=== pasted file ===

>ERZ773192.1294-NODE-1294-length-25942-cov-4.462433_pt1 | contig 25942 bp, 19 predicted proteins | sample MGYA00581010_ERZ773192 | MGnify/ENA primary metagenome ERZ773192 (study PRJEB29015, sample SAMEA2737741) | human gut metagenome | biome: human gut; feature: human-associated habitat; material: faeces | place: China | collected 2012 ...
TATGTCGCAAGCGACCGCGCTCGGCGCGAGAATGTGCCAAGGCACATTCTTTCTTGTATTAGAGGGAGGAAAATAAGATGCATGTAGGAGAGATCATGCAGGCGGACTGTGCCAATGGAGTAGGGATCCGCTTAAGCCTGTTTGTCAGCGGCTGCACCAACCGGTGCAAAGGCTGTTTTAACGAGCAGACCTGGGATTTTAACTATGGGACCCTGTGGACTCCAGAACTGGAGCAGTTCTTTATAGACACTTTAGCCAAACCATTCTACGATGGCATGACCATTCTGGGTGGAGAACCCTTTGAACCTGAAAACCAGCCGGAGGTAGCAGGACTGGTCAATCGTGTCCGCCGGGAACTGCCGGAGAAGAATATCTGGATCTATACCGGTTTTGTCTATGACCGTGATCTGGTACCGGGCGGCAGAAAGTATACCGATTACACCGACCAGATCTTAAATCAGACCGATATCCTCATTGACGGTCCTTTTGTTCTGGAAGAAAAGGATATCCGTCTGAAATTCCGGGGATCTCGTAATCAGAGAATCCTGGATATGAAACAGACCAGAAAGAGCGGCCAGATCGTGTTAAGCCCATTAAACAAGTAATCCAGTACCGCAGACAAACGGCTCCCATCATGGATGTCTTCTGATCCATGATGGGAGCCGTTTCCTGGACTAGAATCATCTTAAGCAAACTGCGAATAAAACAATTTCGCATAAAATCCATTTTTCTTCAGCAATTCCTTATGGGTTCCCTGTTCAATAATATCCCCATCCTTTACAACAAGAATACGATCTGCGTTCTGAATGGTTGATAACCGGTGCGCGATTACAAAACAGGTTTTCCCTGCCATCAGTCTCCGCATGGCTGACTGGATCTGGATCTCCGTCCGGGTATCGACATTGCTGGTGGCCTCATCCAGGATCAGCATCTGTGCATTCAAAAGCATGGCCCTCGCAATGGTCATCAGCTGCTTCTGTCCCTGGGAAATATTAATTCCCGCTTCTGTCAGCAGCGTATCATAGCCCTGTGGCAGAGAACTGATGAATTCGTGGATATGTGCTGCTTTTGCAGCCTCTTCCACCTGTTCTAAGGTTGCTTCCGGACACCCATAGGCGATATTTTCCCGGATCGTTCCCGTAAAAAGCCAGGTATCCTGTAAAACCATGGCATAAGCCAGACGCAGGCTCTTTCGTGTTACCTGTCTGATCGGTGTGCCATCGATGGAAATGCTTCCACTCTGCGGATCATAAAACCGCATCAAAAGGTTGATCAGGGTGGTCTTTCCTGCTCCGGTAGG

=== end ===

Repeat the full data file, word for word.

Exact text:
>ERZ773192.1294-NODE-1294-length-25942-cov-4.462433_pt1 | contig 25942 bp, 19 predicted proteins | sample MGYA00581010_ERZ773192 | MGnify/ENA primary metagenome ERZ773192 (study PRJEB29015, sample SAMEA2737741) | human gut metagenome | biome: human gut; feature: human-associated habitat; material: faeces | place: China | collected 2012 ...
TATGTCGCAAGCGACCGCGCTCGGCGCGAGAATGTGCCAAGGCACATTCTTTCTTGTATTAGAGGGAGGAAAATAAGATGCATGTAGGAGAGATCATGCAGGCGGACTGTGCCAATGGAGTAGGGATCCGCTTAAGCCTGTTTGTCAGCGGCTGCACCAACCGGTGCAAAGGCTGTTTTAACGAGCAGACCTGGGATTTTAACTATGGGACCCTGTGGACTCCAGAACTGGAGCAGTTCTTTATAGACACTTTAGCCAAACCATTCTACGATGGCATGACCATTCTGGGTGGAGAACCCTTTGAACCTGAAAACCAGCCGGAGGTAGCAGGACTGGTCAATCGTGTCCGCCGGGAACTGCCGGAGAAGAATATCTGGATCTATACCGGTTTTGTCTATGACCGTGATCTGGTACCGGGCGGCAGAAAGTATACCGATTACACCGACCAGATCTTAAATCAGACCGATATCCTCATTGACGGTCCTTTTGTTCTGGAAGAAAAGGATATCCGTCTGAAATTCCGGGGATCTCGTAATCAGAGAATCCTGGATATGAAACAGACCAGAAAGAGCGGCCAGATCGTGTTAAGCCCATTAAACAAGTAATCCAGTACCGCAGACAAACGGCTCCCATCATGGATGTCTTCTGATCCATGATGGGAGCCGTTTCCTGGACTAGAATCATCTTAAGCAAACTGCGAATAAAACAATTTCGCATAAAATCCATTTTTCTTCAGCAATTCCTTATGGGTTCCCTGTTCAATAATATCCCCATCCTTTACAACAAGAATACGATCTGCGTTCTGAATGGTTGATAACCGGTGCGCGATTACAAAACAGGTTTTCCCTGCCATCAGTCTCCGCATGGCTGACTGGATCTGGATCTCCGTCCGGGTATCGACATTGCTGGTGGCCTCATCCAGGATCAGCATCTGTGCATTCAAAAGCATGGCCCTCGCAATGGTCATCAGCTGCTTCTGTCCCTGGGAAATATTAATTCCCGCTTCTGTCAGCAGCGTATCATAGCCCTGTGGCAGAGAACTGATGAATTCGTGGATATGTGCTGCTTTTGCAGCCTCTTCCACCTGTTCTAAGGTTGCTTCCGGACACCCATAGGCGATATTTTCCCGGATCGTTCCCGTAAAAAGCCAGGTATCCTGTAAAACCATGGCATAAGCCAGACGCAGGCTCTTTCGTGTTACCTGTCTGATCGGTGTGCCATCGATGGAAATGCTTCCACTCTGCGGATCATAAAACCGCATCAAAAGGTTGATCAGGGTGGTCTTTCCTGCTCCGGTAGG